Over the past decade Wall Street set a cracking pace versus the rest of the world, with US stocks up 190 per cent.
Traders are now expecting a rebound in global economic activity in January, spurred by a recovery in business sentiment and investment. Central bank policy easing over the past 12 months has helped counter the drag inflicted by a trade war and a moderating Chinese economy on global activity. In the wake of the recent trade detente between Washington and Beijing, investors need to gauge the extent of any recovery and whether it translates into stronger earnings growth, which is a key driver of long-term equity performance.
A strategy to counter the slumbering government bond yields of the past decade entails that equities remain a prime source of income for investors, along with corporate debt. This approach is driven by the expanding balance sheets and easy money policies of central banks. As to whether fiscal policy spurs higher bond yields, many point to the experience of Japan, where big spending by the government has failed to boost growth and inflation down the decades.
In global terms, the MSCI All-World equity index only recently eclipsed its early January peak from 2018. That shows how the bruising two-year trade battle between the US and China, alongside political drama in the eurozone and UK, has essentially been accompanied by global equities trading sideways. But this is not the full picture. The S&P 500 has risen more than 10 per cent beyond its early-2018 peak, reflecting the dominance of its tech titans. Europe is next, with the Stoxx 600 having taken out its 2015 record high, while the MSCI Emerging Market equity index loiters about 15 per cent below where it was trading two years ago.
The S&P 500’s current 12-month forward price-to-earnings ratio of 18.2 times is about 15 per cent above its long-run average. In contrast, this measure for non-US equity markets sits well below long-run averages.
Such a contrast between regions explains why many believe in a rotation from expensive US shares towards cheaper global areas, such as the UK, Europe, Japan and emerging countries. A global recovery that favours the emerging world while US activity moderates would be one driver. Others anticipate that fiscal stimulus in Japan, the UK, and even the eurozone could provide a fillip while the US focuses on the presidential and congressional contests this November.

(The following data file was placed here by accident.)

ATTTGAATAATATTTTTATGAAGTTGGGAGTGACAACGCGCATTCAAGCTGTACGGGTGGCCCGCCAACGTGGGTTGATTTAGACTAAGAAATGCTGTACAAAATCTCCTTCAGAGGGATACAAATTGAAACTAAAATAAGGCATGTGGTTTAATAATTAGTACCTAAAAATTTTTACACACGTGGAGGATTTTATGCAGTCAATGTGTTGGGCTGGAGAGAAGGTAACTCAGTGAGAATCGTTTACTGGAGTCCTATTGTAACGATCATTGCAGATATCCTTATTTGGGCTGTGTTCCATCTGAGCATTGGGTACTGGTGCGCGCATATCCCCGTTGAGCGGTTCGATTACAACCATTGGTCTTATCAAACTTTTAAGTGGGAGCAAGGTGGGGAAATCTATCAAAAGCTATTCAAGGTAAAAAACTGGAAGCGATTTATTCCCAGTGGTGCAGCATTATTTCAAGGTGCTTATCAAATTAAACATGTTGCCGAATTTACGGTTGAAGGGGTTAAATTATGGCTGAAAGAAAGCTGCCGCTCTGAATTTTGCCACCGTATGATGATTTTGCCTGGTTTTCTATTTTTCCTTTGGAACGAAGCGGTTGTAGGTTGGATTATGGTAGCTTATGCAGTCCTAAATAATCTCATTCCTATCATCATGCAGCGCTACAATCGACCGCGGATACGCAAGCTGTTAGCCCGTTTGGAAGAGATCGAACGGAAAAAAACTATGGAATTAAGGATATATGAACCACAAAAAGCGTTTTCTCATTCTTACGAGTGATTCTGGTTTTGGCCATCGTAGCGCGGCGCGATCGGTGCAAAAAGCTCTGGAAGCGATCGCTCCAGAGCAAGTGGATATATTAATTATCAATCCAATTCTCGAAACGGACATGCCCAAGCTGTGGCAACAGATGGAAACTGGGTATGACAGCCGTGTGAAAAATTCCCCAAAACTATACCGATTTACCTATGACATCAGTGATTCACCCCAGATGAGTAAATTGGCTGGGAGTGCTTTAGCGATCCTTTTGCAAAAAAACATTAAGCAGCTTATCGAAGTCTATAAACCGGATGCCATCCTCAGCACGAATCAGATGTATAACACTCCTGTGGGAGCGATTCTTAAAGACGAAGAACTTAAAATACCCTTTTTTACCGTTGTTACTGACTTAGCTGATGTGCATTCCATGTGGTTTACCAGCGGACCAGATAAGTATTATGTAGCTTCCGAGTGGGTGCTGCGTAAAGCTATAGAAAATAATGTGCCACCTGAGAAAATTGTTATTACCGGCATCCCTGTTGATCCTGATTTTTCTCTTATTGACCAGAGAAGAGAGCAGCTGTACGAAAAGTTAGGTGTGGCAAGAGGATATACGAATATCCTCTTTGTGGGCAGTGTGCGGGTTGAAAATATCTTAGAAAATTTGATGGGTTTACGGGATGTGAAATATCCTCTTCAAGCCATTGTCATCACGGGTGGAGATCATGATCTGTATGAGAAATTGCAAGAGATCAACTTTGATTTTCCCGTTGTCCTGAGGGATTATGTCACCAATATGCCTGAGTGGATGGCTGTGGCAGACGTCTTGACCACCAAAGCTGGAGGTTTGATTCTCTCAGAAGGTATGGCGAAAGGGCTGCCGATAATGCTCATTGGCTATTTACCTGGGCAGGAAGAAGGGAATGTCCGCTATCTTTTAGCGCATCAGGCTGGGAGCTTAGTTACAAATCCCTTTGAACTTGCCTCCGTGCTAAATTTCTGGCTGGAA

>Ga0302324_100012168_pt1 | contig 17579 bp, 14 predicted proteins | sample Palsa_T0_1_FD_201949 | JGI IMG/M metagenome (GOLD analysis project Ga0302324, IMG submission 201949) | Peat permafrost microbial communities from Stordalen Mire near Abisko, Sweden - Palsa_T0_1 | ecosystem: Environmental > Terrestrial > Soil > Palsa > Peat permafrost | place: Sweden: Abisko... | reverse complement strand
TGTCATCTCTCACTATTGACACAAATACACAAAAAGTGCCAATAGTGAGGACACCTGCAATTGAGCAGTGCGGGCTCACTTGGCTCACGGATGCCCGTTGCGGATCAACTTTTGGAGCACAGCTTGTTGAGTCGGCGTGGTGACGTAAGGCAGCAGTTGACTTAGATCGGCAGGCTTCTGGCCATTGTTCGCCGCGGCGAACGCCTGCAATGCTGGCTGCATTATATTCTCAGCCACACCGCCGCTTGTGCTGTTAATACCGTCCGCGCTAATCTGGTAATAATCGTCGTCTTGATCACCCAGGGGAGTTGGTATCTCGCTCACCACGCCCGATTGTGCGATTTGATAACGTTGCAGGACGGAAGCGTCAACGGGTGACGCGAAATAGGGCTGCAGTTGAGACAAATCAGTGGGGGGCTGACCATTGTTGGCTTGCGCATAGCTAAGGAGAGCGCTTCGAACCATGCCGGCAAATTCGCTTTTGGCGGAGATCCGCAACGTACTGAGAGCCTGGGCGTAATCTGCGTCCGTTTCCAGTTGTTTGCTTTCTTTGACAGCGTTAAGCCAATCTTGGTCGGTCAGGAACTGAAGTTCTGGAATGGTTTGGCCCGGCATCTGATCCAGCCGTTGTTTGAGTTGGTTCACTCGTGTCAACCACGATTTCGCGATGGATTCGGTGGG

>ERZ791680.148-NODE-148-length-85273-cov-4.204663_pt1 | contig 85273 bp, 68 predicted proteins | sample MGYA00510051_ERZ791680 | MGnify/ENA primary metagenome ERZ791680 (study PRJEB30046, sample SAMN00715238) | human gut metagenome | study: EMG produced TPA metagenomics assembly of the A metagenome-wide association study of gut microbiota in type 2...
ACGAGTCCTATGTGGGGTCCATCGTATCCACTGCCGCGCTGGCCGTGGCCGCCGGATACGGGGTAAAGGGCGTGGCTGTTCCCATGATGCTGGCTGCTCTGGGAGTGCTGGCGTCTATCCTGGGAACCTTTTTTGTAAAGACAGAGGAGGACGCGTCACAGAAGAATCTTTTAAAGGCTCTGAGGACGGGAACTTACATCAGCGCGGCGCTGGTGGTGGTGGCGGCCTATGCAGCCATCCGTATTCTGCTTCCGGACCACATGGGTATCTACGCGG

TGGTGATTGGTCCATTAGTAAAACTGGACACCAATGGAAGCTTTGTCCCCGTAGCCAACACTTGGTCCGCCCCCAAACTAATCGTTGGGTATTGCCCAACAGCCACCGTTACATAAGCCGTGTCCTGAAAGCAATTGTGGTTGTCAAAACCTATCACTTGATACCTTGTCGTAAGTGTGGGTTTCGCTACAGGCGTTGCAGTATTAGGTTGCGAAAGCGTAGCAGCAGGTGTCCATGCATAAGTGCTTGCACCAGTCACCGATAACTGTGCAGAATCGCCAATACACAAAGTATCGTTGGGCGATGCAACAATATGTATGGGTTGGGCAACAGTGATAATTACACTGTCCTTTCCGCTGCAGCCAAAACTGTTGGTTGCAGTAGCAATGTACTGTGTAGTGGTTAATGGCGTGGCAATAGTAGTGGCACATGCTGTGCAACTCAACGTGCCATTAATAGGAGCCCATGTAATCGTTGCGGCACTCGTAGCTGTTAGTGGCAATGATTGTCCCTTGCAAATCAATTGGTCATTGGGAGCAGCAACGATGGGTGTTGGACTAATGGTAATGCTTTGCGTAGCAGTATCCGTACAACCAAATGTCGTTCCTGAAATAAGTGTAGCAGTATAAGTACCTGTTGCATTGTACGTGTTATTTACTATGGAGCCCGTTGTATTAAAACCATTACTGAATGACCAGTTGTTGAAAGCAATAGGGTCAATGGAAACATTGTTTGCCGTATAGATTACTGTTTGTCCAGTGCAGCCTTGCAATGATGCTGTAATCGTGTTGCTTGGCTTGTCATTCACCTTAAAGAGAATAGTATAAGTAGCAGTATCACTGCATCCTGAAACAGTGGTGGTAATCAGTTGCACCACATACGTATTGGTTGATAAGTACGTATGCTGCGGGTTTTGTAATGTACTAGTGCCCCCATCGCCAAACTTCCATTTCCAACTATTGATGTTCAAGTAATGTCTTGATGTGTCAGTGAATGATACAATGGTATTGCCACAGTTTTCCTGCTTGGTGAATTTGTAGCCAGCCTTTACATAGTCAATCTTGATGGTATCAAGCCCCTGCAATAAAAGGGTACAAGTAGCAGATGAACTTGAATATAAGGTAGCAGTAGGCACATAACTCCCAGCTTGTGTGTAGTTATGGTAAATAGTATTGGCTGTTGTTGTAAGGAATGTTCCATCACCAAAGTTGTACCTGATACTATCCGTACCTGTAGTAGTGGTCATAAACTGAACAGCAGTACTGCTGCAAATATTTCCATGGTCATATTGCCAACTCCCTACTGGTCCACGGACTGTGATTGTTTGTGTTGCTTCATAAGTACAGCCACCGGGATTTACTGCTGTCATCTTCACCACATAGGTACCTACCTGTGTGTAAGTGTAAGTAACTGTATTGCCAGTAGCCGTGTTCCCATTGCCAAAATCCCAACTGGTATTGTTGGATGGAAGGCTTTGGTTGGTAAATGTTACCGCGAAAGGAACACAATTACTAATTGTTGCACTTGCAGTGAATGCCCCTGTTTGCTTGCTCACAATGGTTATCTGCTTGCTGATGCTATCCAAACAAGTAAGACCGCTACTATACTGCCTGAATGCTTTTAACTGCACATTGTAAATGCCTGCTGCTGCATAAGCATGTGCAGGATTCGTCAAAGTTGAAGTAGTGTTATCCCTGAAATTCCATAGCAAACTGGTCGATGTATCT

Investors looking at the generally cheaper valuations of EM equities must weigh whether lower bond yields and fiscal stimulus during 2019 have set the scene for a rebound in economic activity. The strong performance of EM bonds in both US dollar and local-currency terms last year is a reflection of central banks’ efforts to ease policy against a backdrop of slowing inflation.
“Japanese and EM equities are among those set to benefit most from a global manufacturing recovery and a lull in US-China trade tensions,’’ say strategists at BlackRock. “And EM central banks outside of China are likely to stay on their easing paths, supporting growth and equity markets.”
The performance of China’s economy will play an important role for investor sentiment, particularly across Asia. A trade war thaw that sustains a stable renminbi and a period of US dollar weakness could power a strong performance for EM equities, as was the case in 2017.
Another stumbling block that has held back recent investment sentiment has been Beijing’s reluctance for the kind of sweeping debt-funded stimulus that boosted global activity in the past. Moreover, China’s transition towards a more domestic-oriented consumer economy is bad news for its neighbours.
“The change in China’s growth model is a serious structural problem because a consumption-driven China is EM unfriendly,” argue economists at Citi, who believe that “EM potential growth rates are falling”. They add: “While EM has a bit of space to respond with looser fiscal policy, public debt stocks are already high.”
Also weighing on the performance of EM equities in 2019 was the financials sector, reflecting a tough operating environment and a warning sign that credit stress still lurks beneath the surface for many economies. As banks account for a quarter of the weighting of the MSCI EM equity index, this is one group that must experience an uplift or it will drag down the broader market.
This highlights another important aspect about 2020: just how investors navigate the divergence in equity valuations amid a patchy economic recovery. Equities are priced for an extended economic cycle that restores double-digit earnings growth and stronger corporate margins in the coming quarters. That is certainly the expectation among analysts for multinational companies in the S&P 500, where the gap between valuations and profits looks stretched.
JPMorgan’s analysts highlight the stakes for investors: “While it’s normal for markets to anticipate the next phase of the business cycle, the current overshoot is large enough to imply about 10 per cent drawdown should fundamentals fail to turn.”
For readers looking to 2020 and beyond, the best of success in navigating the market currents.